Incarceration doesn’t mean living at home or in a residential facility under supervision of the criminal justice system, or living there voluntarily. In other words, incarceration doesn’t include being on probation, parole, or home confinement.

Select an active bill at the state or federal level that impacts the professional practice of nursing. Summarize the provisions of the bill and clearly explain what the bill will accomplish.
September 19, 2019
Review emerging standards of culturally competent care.Define culturally competent care appropriate for your own workplace, based on your perusal of the assigned readings.
September 19, 2019

Utilizing APA Format please answer the below following questions:
Please utilize the following book to make your in text citations and references and from:
• Finkelman, Anita. (2011). Leadership and Management for Nurses, 2nd Edition.
ISBN-10: 0132137712
ISBN-13: 9780132137713
Pub. Date: 03/01/2011
Publisher: Pearson

1. Healthcare Policy: The implementation of the Affordable Care Act means that many more citizens now have access to healthcare.
a. However, some still “fall through the cracks.” Describe the role of the Nurse Leader (any one of us) when uninsured or under-insured patients present for care.
2. Legal and Ethical Issues in Practice: The process of nursing delegation has been referred to as “legal dynamite.”
a. Please share an example of nursing delegation that was not appropriate.
b. Where did it go wrong and why?

For the Healthcare Policy question I have provide a link below from the following Healthcare.gov Website that can help answer question number 1 part (a).

Incarcerated people
Health coverage for incarcerated people
If you’re incarcerated, some special rules apply to your health care options.
Incarceration and the Marketplace
For purposes of the Marketplace, “incarcerated” means serving a term in prison or jail.
• Incarceration doesn’t mean living at home or in a residential facility under supervision of the criminal justice system, or living there voluntarily. In other words, incarceration doesn’t include being on probation, parole, or home confinement.
• You’re not considered incarcerated if you’re in jail or prison pending disposition of charges—in other words, being held but not convicted of a crime.
If you’re incarcerated, you can’t use the Marketplace to buy a private insurance plan. But after you’re released you can.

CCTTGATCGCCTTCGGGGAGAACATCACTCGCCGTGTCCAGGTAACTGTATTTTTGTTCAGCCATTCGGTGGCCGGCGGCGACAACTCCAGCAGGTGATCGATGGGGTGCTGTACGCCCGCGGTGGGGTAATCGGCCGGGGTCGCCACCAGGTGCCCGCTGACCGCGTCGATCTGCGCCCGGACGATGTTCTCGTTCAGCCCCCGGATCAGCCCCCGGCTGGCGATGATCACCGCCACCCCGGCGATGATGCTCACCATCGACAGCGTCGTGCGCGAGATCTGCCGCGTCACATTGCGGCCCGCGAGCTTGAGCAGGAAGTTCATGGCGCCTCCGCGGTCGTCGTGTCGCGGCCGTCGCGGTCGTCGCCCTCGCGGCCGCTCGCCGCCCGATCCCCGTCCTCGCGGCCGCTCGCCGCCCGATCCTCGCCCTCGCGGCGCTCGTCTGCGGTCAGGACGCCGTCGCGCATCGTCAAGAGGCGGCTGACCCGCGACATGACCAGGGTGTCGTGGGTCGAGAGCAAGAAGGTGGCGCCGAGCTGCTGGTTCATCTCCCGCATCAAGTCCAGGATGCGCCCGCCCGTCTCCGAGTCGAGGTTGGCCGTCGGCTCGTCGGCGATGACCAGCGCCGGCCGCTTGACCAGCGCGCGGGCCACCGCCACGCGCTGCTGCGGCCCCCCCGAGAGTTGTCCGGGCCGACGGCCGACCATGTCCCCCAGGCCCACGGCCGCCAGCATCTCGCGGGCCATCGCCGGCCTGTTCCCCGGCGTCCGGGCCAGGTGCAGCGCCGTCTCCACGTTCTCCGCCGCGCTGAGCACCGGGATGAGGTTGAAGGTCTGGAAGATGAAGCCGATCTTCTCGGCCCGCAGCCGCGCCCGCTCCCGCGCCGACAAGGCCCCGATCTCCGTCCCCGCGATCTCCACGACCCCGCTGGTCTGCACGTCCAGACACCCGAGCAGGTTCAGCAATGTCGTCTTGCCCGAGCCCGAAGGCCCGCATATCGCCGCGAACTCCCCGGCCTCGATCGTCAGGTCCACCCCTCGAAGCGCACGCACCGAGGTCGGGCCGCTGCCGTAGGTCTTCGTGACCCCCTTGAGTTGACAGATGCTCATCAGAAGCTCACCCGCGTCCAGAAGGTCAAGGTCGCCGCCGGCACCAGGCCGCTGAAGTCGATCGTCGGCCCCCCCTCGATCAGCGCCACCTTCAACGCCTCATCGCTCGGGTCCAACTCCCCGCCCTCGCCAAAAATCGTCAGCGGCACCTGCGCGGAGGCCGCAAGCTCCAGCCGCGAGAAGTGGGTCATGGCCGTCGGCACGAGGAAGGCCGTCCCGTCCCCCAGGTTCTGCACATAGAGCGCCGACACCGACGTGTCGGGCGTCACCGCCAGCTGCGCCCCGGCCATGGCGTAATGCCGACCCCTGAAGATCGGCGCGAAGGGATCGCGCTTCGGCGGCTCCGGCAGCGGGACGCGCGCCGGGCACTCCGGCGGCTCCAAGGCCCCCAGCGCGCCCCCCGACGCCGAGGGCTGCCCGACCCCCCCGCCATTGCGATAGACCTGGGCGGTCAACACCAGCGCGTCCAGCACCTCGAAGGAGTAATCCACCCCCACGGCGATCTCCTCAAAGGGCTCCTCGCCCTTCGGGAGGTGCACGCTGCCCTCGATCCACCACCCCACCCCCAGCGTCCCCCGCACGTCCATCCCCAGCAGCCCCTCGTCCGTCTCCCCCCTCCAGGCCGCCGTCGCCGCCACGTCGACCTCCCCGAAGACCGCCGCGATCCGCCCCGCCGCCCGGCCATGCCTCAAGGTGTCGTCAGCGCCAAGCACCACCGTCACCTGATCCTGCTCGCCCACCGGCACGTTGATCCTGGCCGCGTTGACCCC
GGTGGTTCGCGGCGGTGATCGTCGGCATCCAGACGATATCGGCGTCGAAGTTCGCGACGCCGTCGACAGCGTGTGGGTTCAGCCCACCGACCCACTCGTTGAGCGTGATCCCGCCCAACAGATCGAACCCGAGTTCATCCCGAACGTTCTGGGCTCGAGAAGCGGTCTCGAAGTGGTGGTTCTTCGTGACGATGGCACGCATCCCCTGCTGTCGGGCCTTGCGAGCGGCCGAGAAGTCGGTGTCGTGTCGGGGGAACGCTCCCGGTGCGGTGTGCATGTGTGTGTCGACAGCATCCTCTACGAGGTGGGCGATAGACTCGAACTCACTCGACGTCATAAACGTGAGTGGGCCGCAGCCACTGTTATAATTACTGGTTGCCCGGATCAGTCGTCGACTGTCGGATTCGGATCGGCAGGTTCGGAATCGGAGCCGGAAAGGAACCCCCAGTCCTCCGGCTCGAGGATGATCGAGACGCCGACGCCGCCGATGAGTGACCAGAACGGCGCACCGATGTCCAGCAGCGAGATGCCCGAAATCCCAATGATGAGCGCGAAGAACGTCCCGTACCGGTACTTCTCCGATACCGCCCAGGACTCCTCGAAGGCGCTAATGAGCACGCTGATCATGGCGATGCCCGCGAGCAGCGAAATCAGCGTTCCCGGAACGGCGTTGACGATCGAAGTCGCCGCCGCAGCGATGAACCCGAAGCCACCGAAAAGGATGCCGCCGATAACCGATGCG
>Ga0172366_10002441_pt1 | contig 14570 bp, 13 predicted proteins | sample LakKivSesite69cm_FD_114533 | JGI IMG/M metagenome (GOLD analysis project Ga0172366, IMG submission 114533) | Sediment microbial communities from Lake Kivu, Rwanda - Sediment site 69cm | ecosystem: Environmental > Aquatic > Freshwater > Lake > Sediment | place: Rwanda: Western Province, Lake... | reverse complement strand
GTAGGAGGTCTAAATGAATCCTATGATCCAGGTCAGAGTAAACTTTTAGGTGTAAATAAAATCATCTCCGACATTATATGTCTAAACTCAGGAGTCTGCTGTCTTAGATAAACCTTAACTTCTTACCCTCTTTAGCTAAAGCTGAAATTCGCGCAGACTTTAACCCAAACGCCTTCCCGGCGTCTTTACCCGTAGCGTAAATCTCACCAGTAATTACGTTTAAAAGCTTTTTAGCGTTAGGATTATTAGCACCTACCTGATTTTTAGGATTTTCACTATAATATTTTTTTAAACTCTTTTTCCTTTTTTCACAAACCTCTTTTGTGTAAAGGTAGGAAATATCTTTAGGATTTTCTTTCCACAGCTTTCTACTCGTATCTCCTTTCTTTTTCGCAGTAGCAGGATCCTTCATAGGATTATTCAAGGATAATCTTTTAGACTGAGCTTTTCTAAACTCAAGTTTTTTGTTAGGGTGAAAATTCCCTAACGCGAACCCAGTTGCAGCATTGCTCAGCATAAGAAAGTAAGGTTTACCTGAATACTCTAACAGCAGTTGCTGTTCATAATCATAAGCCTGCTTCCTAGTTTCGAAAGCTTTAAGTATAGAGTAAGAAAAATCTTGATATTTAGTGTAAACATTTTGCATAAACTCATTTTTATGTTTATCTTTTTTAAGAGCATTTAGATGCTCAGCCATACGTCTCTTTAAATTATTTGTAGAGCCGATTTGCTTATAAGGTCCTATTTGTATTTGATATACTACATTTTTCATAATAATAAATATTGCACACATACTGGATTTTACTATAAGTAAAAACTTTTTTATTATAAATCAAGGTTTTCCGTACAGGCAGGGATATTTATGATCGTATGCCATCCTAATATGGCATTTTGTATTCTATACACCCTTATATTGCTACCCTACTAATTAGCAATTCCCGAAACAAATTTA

The Marketplace after release from incarceration
When you apply for health coverage after being released from incarceration, you may qualify for lower costs on monthly premiums and out-of-pocket costs. This will depend on your household size and income during the year you’re seeking coverage.
After you’re released, you have a 60-day Special Enrollment Period to sign up for private health coverage. During this time, you can enroll in private health insurance even if it’s outside the Marketplace open enrollment period.
After this 60-day Special Enrollment Period, you can’t buy private health insurance until the next Marketplace open enrollment period (unless you qualify for another Special Enrollment Period).
Incarcerated people and the fee for being uninsured
Because you aren’t eligible to buy private health insurance through the Marketplace while in prison or jail, you don’t have to pay the penalty that some others without insurance must pay.
After you’re released, you must either have health coverage, pay the fee, or get an exemption.
If you’re incarcerated pending disposition of charges
If you’re in jail or prison but haven’t been convicted of a crime, you may use the Marketplace to buy a private health insurance plan. This assumes you are otherwise eligible to get coverage through the Marketplace.
Incarceration and Medicaid
If you’re incarcerated you can use the Marketplace to apply for Medicaid coverage in your state. Medicaid won’t pay for your medical care while you’re in prison or jail. But if you enroll in Medicaid while you’re incarcerated you may be able to get needed care more quickly after you’re released.
There are 3 ways to apply for Medicaid:
• Online, at either HealthCare.gov or your state’s Marketplace website. (Get a checklist that will help you gather needed information before you apply (PDF).)
• With a Marketplace paper application (PDF) that you fill out and mail in.
• Directly through your state Medicaid office. Use the “Get state information” dropdown menu on this Medicaid page to get contact information for your state Medicaid office.
State Medicaid policies and incarceration
A number of state Medicaid policies may influence your decision to apply for Medicaid while in jail or prison. These include:
• Whether your state has decided to expand Medicaid coverage to all adults with incomes up to 138% of the federal poverty level
• Whether incarcerated people can stay enrolled while in prison or jail. Remember that enrolling in Medicaid while incarcerated doesn’t allow Medicaid to pay the cost of your care while in prison or jail. But it may help you get needed care more quickly after you’re released.


 

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